« Prev Thomas Hastings, Poet and Musician Next »


High among the names of those who in the early days of America labored to raise the standard of hymnody must be inscribed the name of Thomas Hastings, Doctor of Music. Poet and musician by nature, Hastings may truly be said to have devoted his entire life to the elevation of sacred song.

The story of his life is typical of the struggles and hardships of many American pioneers who conquered in spite of the most adverse circumstances. Born at Washington, Conn., October 15, 1784, young Hastings removed with his parents to Clinton, N. Y., when he was only twelve years old. The journey was made in ox-sleds through unbroken wilderness in the dead of winter.

The frontier schools of those days offered little opportunity for education, but the eager lad trudged six miles a day to receive the instruction that was given. A passionate fondness for music was first satisfied when he secured a musical primer of four pages costing six pence. The proudest moment in his life came when he was named leader of the village choir.

It was not until he was thirty-two years old that Hastings was able to secure employment as a music teacher, but from that time until his death, in 1872, he devoted all his energies to the work he loved.

Hastings was ever tireless in contending that good music should have a recognized place in religious worship. From 360 1823 to 1832, during which time he edited the Western Recorder, in Utica, N. Y., he had an excellent opportunity to spread his views on music. In the latter year twelve churches in New York City jointly engaged his services as choir director, and for the remainder of his life Hastings made the great American metropolis his home.

Though seriously handicapped by eye trouble, Hastings produced a prodigious amount of work. It is claimed that he wrote more than one thousand hymn tunes. He also published fifty volumes of church music. Some of the finest tunes in our American hymnals were composed by him. Who has not found inspiration in singing that sweet and haunting melody known as “Ortonville”? And how can we ever be sufficiently grateful for the tune called “Toplady,” which has endeared “Rock of Ages” to millions of hearts? Besides these there are at least a score of other beautiful hymn tunes that have been loved by the singing Church for nearly a century, any one of which would have won for the composer an enduring name.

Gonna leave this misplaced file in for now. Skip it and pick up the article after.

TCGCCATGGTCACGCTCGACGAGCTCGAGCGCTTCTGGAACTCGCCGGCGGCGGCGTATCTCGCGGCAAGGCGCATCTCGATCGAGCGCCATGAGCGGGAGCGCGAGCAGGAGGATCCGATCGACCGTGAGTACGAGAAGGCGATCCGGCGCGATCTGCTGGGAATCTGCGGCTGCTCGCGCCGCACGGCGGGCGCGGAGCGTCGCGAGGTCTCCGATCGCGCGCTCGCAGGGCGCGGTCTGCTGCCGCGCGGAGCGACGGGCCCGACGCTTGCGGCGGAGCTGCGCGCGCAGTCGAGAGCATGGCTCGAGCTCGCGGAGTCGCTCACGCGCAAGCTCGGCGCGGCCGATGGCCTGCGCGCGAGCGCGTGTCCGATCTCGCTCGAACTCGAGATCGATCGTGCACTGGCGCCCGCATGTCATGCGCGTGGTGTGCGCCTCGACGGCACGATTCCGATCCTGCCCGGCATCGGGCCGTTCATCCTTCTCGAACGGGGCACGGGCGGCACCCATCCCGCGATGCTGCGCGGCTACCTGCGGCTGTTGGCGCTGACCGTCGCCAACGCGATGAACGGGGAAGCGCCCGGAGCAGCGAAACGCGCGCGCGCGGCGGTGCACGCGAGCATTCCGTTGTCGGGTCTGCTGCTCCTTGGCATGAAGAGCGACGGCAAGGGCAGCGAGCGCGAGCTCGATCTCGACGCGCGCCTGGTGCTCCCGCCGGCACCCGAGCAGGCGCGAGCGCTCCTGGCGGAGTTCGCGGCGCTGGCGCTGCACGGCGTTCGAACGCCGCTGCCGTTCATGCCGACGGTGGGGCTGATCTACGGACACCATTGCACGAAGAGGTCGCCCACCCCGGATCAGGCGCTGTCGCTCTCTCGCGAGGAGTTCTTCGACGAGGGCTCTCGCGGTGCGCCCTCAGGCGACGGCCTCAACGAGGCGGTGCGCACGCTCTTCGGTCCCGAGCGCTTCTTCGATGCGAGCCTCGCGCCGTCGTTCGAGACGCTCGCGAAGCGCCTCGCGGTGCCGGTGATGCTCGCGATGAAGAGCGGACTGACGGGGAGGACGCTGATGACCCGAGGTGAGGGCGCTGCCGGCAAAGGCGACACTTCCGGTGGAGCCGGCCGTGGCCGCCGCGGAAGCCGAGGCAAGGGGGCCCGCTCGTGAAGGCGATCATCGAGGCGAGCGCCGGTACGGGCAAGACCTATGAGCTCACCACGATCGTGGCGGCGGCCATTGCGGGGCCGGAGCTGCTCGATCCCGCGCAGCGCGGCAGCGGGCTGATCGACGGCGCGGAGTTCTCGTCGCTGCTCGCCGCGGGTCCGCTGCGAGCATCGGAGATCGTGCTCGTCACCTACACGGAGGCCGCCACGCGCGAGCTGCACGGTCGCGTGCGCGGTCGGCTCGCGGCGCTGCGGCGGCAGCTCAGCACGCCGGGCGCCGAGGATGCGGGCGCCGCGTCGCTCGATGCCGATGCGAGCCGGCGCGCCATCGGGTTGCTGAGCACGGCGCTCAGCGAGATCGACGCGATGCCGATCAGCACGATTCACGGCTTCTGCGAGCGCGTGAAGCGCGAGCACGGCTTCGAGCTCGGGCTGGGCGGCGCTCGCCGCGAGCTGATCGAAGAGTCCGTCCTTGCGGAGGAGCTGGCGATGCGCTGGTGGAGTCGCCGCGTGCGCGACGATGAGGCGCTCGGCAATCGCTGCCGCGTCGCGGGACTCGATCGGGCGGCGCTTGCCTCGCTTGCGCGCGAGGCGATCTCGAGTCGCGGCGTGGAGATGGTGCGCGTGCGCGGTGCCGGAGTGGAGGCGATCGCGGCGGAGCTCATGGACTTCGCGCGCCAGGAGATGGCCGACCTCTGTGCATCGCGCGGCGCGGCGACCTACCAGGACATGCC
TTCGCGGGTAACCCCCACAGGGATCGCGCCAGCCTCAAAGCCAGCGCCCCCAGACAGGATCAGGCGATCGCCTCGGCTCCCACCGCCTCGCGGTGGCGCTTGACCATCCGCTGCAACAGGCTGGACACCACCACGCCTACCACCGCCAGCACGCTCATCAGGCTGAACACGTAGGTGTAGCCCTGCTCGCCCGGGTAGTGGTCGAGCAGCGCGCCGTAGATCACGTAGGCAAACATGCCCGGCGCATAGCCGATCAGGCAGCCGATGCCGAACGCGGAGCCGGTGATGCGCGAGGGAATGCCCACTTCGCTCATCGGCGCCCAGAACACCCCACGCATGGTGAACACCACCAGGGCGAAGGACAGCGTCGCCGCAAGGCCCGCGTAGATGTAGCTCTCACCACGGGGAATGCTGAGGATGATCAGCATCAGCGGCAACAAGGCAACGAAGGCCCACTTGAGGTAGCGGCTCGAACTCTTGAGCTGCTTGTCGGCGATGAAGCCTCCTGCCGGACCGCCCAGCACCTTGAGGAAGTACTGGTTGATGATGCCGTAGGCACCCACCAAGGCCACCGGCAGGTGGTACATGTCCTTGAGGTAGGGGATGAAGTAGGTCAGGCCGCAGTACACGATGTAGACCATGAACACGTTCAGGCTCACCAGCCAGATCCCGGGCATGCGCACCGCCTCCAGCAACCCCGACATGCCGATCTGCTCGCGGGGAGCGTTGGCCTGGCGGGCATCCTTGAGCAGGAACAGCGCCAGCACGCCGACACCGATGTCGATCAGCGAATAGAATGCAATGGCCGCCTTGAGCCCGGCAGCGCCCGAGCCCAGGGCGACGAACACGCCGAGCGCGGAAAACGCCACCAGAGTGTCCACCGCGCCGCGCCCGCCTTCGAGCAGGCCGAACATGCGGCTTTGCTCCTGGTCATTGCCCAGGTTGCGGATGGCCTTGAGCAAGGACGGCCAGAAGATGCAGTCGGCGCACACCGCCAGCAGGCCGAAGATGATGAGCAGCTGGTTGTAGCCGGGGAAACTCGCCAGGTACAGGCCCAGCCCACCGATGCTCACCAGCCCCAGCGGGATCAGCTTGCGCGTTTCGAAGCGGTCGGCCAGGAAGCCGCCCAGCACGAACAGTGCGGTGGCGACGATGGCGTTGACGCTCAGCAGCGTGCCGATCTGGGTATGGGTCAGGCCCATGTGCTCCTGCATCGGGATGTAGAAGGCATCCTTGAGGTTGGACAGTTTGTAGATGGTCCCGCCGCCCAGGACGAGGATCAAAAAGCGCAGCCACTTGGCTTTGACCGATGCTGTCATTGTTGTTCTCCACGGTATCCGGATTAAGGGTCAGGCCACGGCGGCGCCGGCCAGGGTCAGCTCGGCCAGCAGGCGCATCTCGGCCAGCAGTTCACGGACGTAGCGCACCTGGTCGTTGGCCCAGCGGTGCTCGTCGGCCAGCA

Through the composing of tunes, Hastings was led to write words for hymns. More than six hundred are attributed to him, although many were written anonymously. “Hail to the brightness of Zion’s glad morning” is generally regarded as his best hymn. It strikingly reflects the spirit of the missionary age in which Hastings lived.

Another very popular and stirring missionary hymn, written by Hastings in 1831, is a song of two stanzas:

Now be the gospel banner

In every land unfurled;

And be the shout, Hosannah!

Reechoed through the world;


Till every isle and nation,

Till every tribe and tongue,

Receive the great salvation,

And join the happy throng.

Yes, Thou shalt reign forever,

O Jesus, King of kings!

Thy light, Thy love, Thy favor,

Each ransomed captive sings:

The isles for Thee are waiting,

The deserts learn Thy praise,

The hills and valleys, greeting,

The songs responsive raise.

A hymn with the title, “Pilgrimage of Life,” though very simple, is singularly beautiful and very tender in its appeal. The first stanza reads:

Gently, Lord, O gently lead us,

Pilgrims in this vale of tears,

Through the trials yet decreed us,

Till our last great change appears.

Hastings did not cease writing and composing hymns until three days before his death. It is said that more of his hymns are found in the standard church hymnals of America than those of any other American writer. Their survival through almost a century is a testimony to their enduring quality.

« Prev Thomas Hastings, Poet and Musician Next »
VIEWNAME is workSection